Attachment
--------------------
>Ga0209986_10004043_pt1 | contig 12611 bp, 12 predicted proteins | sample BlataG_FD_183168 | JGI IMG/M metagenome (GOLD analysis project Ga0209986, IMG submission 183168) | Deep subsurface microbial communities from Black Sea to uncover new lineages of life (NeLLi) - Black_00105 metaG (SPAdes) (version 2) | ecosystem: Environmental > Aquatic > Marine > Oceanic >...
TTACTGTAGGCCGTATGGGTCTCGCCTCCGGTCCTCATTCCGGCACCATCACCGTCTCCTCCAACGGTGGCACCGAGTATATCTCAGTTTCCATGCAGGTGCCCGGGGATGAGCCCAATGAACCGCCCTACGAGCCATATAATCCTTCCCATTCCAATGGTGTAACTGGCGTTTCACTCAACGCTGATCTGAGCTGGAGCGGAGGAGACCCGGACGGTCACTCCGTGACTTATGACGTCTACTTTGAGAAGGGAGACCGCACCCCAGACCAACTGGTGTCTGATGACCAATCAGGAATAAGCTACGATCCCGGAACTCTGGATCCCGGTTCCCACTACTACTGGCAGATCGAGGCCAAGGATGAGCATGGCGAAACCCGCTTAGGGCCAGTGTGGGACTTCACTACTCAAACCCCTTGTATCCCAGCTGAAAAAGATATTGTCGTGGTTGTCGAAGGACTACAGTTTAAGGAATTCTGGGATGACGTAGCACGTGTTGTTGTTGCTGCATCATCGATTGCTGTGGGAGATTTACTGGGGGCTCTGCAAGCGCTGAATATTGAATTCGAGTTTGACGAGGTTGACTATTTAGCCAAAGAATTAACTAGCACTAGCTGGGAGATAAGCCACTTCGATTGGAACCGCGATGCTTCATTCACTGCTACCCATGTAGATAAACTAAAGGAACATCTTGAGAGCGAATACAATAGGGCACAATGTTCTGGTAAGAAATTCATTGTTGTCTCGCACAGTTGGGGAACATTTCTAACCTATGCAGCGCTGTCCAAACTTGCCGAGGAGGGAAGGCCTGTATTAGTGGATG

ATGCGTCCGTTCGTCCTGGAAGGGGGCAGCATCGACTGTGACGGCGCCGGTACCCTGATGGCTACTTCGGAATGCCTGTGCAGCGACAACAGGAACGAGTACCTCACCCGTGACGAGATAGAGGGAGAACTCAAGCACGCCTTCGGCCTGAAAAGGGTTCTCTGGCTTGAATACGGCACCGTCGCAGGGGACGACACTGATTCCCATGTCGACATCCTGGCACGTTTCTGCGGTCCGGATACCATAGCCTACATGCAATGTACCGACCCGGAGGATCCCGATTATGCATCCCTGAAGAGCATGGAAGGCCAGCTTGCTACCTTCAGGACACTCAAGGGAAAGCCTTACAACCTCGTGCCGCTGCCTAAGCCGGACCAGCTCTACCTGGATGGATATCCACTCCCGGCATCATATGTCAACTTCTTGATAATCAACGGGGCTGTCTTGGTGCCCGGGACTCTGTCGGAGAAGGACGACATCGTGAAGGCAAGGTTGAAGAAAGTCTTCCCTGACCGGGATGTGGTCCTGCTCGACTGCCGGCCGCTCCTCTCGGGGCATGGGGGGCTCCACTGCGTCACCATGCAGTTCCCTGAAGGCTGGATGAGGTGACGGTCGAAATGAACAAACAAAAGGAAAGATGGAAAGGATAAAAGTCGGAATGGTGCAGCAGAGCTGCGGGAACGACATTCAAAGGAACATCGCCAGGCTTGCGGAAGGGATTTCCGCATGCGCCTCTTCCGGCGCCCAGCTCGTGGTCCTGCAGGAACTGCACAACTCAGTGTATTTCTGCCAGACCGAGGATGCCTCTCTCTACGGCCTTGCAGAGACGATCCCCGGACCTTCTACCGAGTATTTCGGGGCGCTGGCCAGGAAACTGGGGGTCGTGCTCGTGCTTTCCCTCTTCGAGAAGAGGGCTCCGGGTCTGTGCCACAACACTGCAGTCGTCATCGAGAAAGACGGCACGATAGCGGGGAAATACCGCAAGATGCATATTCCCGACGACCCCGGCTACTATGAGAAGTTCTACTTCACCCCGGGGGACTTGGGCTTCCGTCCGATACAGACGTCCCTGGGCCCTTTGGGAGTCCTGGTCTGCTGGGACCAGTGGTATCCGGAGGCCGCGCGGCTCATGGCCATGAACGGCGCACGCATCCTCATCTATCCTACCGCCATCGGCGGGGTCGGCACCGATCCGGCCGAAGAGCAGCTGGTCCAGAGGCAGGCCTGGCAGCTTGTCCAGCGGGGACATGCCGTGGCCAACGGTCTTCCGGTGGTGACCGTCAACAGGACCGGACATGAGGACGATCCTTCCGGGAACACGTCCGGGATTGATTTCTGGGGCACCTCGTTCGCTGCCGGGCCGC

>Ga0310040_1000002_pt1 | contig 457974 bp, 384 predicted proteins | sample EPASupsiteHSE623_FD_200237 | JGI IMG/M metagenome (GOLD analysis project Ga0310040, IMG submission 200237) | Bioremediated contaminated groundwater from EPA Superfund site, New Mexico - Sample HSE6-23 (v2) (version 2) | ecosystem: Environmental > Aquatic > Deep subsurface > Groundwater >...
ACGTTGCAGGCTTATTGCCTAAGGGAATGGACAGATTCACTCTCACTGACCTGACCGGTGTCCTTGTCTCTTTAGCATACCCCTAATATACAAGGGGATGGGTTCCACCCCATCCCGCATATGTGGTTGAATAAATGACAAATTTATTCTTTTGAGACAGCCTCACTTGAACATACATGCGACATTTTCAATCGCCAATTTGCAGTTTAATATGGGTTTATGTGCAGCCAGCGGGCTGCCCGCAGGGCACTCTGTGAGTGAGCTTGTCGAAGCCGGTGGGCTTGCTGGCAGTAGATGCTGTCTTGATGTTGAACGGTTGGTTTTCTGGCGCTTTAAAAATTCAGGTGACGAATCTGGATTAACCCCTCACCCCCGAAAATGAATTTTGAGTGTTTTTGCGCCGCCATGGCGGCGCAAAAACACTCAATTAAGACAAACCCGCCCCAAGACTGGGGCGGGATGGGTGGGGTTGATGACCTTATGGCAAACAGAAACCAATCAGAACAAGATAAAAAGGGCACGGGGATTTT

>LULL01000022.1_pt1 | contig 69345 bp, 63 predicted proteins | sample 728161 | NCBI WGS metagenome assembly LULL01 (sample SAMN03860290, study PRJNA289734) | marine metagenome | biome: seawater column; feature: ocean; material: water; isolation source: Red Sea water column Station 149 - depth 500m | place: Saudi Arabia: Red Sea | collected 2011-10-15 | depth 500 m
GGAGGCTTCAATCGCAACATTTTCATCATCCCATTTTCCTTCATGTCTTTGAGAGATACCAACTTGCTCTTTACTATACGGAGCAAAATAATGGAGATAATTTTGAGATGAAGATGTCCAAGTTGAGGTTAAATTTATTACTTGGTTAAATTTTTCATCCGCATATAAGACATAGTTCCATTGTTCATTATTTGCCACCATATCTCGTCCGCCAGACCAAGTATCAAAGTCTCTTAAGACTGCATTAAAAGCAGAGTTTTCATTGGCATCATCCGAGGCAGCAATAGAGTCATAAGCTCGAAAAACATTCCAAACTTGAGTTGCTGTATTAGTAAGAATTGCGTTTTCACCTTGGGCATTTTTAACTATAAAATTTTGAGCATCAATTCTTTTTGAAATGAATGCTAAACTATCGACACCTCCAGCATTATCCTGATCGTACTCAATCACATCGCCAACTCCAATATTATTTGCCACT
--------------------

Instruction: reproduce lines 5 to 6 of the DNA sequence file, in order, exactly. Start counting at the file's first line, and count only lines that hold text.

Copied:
ACGTTGCAGGCTTATTGCCTAAGGGAATGGACAGATTCACTCTCACTGACCTGACCGGTGTCCTTGTCTCTTTAGCATACCCCTAATATACAAGGGGATGGGTTCCACCCCATCCCGCATATGTGGTTGAATAAATGACAAATTTATTCTTTTGAGACAGCCTCACTTGAACATACATGCGACATTTTCAATCGCCAATTTGCAGTTTAATATGGGTTTATGTGCAGCCAGCGGGCTGCCCGCAGGGCACTCTGTGAGTGAGCTTGTCGAAGCCGGTGGGCTTGCTGGCAGTAGATGCTGTCTTGATGTTGAACGGTTGGTTTTCTGGCGCTTTAAAAATTCAGGTGACGAATCTGGATTAACCCCTCACCCCCGAAAATGAATTTTGAGTGTTTTTGCGCCGCCATGGCGGCGCAAAAACACTCAATTAAGACAAACCCGCCCCAAGACTGGGGCGGGATGGGTGGGGTTGATGACCTTATGGCAAACAGAAACCAATCAGAACAAGATAAAAAGGGCACGGGGATTTT

>LULL01000022.1_pt1 | contig 69345 bp, 63 predicted proteins | sample 728161 | NCBI WGS metagenome assembly LULL01 (sample SAMN03860290, study PRJNA289734) | marine metagenome | biome: seawater column; feature: ocean; material: water; isolation source: Red Sea water column Station 149 - depth 500m | place: Saudi Arabia: Red Sea | collected 2011-10-15 | depth 500 m